In Willa Cather’s short story “ Paul’s Case,” the titular character has no shortage of problems – his middle-class malaise, his dissatisfaction with life as it is, and the frustration of the ideals of art not matching the mundane nature of his existence. However, one implicit, unspoken frustration he has is Paul’s sexuality, which is either latent or difficult to openly express in his life: “ Central to the full experience of the story is recognition of the fact of Paul’s homosexuality, a ‘ fact’ that is nowhere stated openly” (Summers 108). Combined with the aforementioned issues, it is no wonder that Paul is driven to suicide – everything in his life does not match up to what he wants it to be. The homosexuality implicit in Paul’s “ case” becomes clearer in modern readings and contexts, as the varying aspects of Paul’s personality are illuminated as being part and parcel of an often-stereotyped version of homosexuality.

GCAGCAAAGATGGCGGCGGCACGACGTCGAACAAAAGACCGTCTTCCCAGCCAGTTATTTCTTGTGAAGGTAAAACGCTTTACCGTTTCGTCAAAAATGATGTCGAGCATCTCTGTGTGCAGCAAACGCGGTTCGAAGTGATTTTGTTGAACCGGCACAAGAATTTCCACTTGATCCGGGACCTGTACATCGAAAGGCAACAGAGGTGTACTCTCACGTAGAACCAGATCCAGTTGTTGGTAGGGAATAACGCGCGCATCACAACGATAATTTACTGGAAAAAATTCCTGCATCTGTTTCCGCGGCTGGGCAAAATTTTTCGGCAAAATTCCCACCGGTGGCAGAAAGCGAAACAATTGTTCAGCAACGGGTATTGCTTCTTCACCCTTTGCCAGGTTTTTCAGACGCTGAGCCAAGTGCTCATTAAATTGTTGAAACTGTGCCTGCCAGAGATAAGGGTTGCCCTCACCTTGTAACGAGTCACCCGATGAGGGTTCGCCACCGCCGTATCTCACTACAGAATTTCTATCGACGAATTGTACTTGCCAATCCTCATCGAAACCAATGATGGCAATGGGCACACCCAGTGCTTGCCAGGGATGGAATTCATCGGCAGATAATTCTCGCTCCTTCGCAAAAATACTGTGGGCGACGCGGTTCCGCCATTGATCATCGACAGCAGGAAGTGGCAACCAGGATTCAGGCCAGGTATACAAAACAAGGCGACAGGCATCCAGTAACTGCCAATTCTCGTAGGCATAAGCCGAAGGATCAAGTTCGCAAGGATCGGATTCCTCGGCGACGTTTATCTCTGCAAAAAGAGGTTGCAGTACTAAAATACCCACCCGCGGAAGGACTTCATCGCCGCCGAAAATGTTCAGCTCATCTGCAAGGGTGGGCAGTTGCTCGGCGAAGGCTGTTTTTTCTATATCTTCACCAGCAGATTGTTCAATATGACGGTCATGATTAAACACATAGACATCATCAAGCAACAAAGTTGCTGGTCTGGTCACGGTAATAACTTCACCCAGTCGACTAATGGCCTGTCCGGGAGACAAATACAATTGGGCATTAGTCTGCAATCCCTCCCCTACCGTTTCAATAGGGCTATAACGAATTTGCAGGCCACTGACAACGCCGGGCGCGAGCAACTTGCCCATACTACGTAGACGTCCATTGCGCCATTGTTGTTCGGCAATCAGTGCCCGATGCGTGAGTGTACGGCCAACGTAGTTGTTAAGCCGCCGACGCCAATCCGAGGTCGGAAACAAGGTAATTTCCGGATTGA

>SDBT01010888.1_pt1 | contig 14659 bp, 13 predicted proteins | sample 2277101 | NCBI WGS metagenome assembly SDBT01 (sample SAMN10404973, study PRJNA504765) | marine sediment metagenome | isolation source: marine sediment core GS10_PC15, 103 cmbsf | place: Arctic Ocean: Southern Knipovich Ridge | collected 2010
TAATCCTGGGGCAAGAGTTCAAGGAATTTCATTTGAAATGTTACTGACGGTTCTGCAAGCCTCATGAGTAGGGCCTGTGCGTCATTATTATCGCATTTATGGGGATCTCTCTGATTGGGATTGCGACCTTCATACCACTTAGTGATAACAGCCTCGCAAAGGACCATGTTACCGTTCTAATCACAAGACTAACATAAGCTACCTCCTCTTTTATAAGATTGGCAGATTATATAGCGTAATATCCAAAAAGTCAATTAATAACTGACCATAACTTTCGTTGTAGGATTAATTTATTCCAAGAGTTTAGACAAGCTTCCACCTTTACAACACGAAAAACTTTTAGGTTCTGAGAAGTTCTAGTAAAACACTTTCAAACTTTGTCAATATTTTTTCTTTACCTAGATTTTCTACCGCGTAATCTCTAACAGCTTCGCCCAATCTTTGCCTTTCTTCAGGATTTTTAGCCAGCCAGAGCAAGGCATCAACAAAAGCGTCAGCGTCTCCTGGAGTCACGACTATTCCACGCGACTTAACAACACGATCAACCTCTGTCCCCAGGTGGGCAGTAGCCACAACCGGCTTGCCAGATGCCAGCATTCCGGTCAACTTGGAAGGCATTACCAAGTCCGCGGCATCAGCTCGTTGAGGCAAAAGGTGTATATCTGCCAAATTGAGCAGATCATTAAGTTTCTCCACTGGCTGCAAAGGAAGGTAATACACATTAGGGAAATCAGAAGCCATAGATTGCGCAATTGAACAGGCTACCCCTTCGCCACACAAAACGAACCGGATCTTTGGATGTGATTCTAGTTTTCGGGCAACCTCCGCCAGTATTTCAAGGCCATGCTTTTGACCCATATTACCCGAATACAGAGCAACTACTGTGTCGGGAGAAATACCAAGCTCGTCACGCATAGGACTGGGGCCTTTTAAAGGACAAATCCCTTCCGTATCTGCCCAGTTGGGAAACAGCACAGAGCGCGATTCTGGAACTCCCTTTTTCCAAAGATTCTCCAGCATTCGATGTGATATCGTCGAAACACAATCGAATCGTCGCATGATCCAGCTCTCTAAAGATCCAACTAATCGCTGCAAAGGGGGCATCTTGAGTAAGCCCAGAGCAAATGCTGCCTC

On the surface, Paul’s life is already miserable for a number of reasons, most of them relating to the unsatisfying middle-class status his family enjoys. Much of Paul’s life and sense of satisfaction is tied to money and consumerism – he firmly believes that money is the solution to his problems: “ he knew now, more than ever, that money was everything, the wall that stood between all he loathed and all he wanted” (Cather 60-61). Because of this, he is deeply troubled by the fact that he grew up impoverished and cannot stand the lower class aesthetics that surround him – he continually judges people’s clothes, homes, and behavior negatively, as though he is better than them. This kind of behavior is symptomatic of Narcissistic Personality Disorder; after all, “ Paul’s problem drives him to take his own life, and simple adolescent arrogance does not lead to such drastic measures” (Saari 389). By placing such importance on such aesthetic and material matters, Paul evinces a distinctly existential malaise that will not be satisfied by anything life can realistically offer him.